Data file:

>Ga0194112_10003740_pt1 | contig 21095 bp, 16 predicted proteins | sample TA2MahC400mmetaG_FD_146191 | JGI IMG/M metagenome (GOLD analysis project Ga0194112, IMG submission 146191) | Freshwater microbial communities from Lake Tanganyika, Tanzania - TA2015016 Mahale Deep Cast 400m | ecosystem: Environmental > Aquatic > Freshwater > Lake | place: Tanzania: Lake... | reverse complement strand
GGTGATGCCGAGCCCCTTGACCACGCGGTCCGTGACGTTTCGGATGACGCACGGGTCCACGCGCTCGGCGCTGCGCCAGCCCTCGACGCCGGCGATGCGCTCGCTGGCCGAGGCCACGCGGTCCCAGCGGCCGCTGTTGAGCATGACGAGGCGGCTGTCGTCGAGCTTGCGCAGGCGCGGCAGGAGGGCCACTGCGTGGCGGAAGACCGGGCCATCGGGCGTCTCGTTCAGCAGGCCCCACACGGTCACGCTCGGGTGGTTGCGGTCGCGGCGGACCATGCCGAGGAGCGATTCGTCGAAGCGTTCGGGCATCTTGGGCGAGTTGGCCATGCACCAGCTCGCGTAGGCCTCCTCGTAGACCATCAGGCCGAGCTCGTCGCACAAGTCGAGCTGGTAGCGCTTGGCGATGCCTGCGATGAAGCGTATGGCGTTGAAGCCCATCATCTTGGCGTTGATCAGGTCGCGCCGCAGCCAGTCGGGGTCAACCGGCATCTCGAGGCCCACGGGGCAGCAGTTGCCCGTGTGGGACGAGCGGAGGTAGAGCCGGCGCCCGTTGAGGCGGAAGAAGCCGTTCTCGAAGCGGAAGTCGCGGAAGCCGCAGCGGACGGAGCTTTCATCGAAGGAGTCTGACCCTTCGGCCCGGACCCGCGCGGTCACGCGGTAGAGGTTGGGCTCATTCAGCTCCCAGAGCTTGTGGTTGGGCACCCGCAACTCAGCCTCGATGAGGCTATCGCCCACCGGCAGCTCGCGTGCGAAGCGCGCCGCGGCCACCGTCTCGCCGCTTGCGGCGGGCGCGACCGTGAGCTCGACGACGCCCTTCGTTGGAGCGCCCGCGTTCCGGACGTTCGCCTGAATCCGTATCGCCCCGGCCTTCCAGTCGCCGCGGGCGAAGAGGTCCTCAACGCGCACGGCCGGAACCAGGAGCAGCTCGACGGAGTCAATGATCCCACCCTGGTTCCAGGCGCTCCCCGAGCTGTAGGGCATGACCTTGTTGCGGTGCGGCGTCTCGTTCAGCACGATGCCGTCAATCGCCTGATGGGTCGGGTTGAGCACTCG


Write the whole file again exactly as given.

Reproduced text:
>Ga0194112_10003740_pt1 | contig 21095 bp, 16 predicted proteins | sample TA2MahC400mmetaG_FD_146191 | JGI IMG/M metagenome (GOLD analysis project Ga0194112, IMG submission 146191) | Freshwater microbial communities from Lake Tanganyika, Tanzania - TA2015016 Mahale Deep Cast 400m | ecosystem: Environmental > Aquatic > Freshwater > Lake | place: Tanzania: Lake... | reverse complement strand
GGTGATGCCGAGCCCCTTGACCACGCGGTCCGTGACGTTTCGGATGACGCACGGGTCCACGCGCTCGGCGCTGCGCCAGCCCTCGACGCCGGCGATGCGCTCGCTGGCCGAGGCCACGCGGTCCCAGCGGCCGCTGTTGAGCATGACGAGGCGGCTGTCGTCGAGCTTGCGCAGGCGCGGCAGGAGGGCCACTGCGTGGCGGAAGACCGGGCCATCGGGCGTCTCGTTCAGCAGGCCCCACACGGTCACGCTCGGGTGGTTGCGGTCGCGGCGGACCATGCCGAGGAGCGATTCGTCGAAGCGTTCGGGCATCTTGGGCGAGTTGGCCATGCACCAGCTCGCGTAGGCCTCCTCGTAGACCATCAGGCCGAGCTCGTCGCACAAGTCGAGCTGGTAGCGCTTGGCGATGCCTGCGATGAAGCGTATGGCGTTGAAGCCCATCATCTTGGCGTTGATCAGGTCGCGCCGCAGCCAGTCGGGGTCAACCGGCATCTCGAGGCCCACGGGGCAGCAGTTGCCCGTGTGGGACGAGCGGAGGTAGAGCCGGCGCCCGTTGAGGCGGAAGAAGCCGTTCTCGAAGCGGAAGTCGCGGAAGCCGCAGCGGACGGAGCTTTCATCGAAGGAGTCTGACCCTTCGGCCCGGACCCGCGCGGTCACGCGGTAGAGGTTGGGCTCATTCAGCTCCCAGAGCTTGTGGTTGGGCACCCGCAACTCAGCCTCGATGAGGCTATCGCCCACCGGCAGCTCGCGTGCGAAGCGCGCCGCGGCCACCGTCTCGCCGCTTGCGGCGGGCGCGACCGTGAGCTCGACGACGCCCTTCGTTGGAGCGCCCGCGTTCCGGACGTTCGCCTGAATCCGTATCGCCCCGGCCTTCCAGTCGCCGCGGGCGAAGAGGTCCTCAACGCGCACGGCCGGAACCAGGAGCAGCTCGACGGAGTCAATGATCCCACCCTGGTTCCAGGCGCTCCCCGAGCTGTAGGGCATGACCTTGTTGCGGTGCGGCGTCTCGTTCAGCACGATGCCGTCAATCGCCTGATGGGTCGGGTTGAGCACTCG